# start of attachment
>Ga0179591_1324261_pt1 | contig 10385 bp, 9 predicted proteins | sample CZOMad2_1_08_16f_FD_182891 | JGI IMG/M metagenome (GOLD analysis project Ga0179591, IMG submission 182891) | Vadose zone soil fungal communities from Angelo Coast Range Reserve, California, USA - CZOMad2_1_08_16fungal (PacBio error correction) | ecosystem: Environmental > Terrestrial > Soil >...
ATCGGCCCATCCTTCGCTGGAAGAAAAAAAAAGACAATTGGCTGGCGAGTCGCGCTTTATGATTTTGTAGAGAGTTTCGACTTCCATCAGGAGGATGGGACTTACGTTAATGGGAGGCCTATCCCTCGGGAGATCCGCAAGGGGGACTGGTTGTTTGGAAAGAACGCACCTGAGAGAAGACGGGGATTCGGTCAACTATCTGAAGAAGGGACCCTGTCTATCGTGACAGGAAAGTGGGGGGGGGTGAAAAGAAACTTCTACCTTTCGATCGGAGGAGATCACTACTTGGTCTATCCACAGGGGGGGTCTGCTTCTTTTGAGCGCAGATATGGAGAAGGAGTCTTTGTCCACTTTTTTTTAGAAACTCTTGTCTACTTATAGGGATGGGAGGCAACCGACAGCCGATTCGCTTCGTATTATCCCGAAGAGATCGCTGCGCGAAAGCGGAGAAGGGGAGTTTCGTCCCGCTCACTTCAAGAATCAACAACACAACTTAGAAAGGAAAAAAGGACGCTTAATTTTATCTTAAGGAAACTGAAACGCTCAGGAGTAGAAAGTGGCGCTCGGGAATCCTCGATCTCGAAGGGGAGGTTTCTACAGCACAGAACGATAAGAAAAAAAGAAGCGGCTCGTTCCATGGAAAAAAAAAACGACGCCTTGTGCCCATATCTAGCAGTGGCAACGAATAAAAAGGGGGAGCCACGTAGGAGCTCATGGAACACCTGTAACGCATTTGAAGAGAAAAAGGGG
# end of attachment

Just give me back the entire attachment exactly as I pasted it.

>Ga0179591_1324261_pt1 | contig 10385 bp, 9 predicted proteins | sample CZOMad2_1_08_16f_FD_182891 | JGI IMG/M metagenome (GOLD analysis project Ga0179591, IMG submission 182891) | Vadose zone soil fungal communities from Angelo Coast Range Reserve, California, USA - CZOMad2_1_08_16fungal (PacBio error correction) | ecosystem: Environmental > Terrestrial > Soil >...
ATCGGCCCATCCTTCGCTGGAAGAAAAAAAAAGACAATTGGCTGGCGAGTCGCGCTTTATGATTTTGTAGAGAGTTTCGACTTCCATCAGGAGGATGGGACTTACGTTAATGGGAGGCCTATCCCTCGGGAGATCCGCAAGGGGGACTGGTTGTTTGGAAAGAACGCACCTGAGAGAAGACGGGGATTCGGTCAACTATCTGAAGAAGGGACCCTGTCTATCGTGACAGGAAAGTGGGGGGGGGTGAAAAGAAACTTCTACCTTTCGATCGGAGGAGATCACTACTTGGTCTATCCACAGGGGGGGTCTGCTTCTTTTGAGCGCAGATATGGAGAAGGAGTCTTTGTCCACTTTTTTTTAGAAACTCTTGTCTACTTATAGGGATGGGAGGCAACCGACAGCCGATTCGCTTCGTATTATCCCGAAGAGATCGCTGCGCGAAAGCGGAGAAGGGGAGTTTCGTCCCGCTCACTTCAAGAATCAACAACACAACTTAGAAAGGAAAAAAGGACGCTTAATTTTATCTTAAGGAAACTGAAACGCTCAGGAGTAGAAAGTGGCGCTCGGGAATCCTCGATCTCGAAGGGGAGGTTTCTACAGCACAGAACGATAAGAAAAAAAGAAGCGGCTCGTTCCATGGAAAAAAAAAACGACGCCTTGTGCCCATATCTAGCAGTGGCAACGAATAAAAAGGGGGAGCCACGTAGGAGCTCATGGAACACCTGTAACGCATTTGAAGAGAAAAAGGGG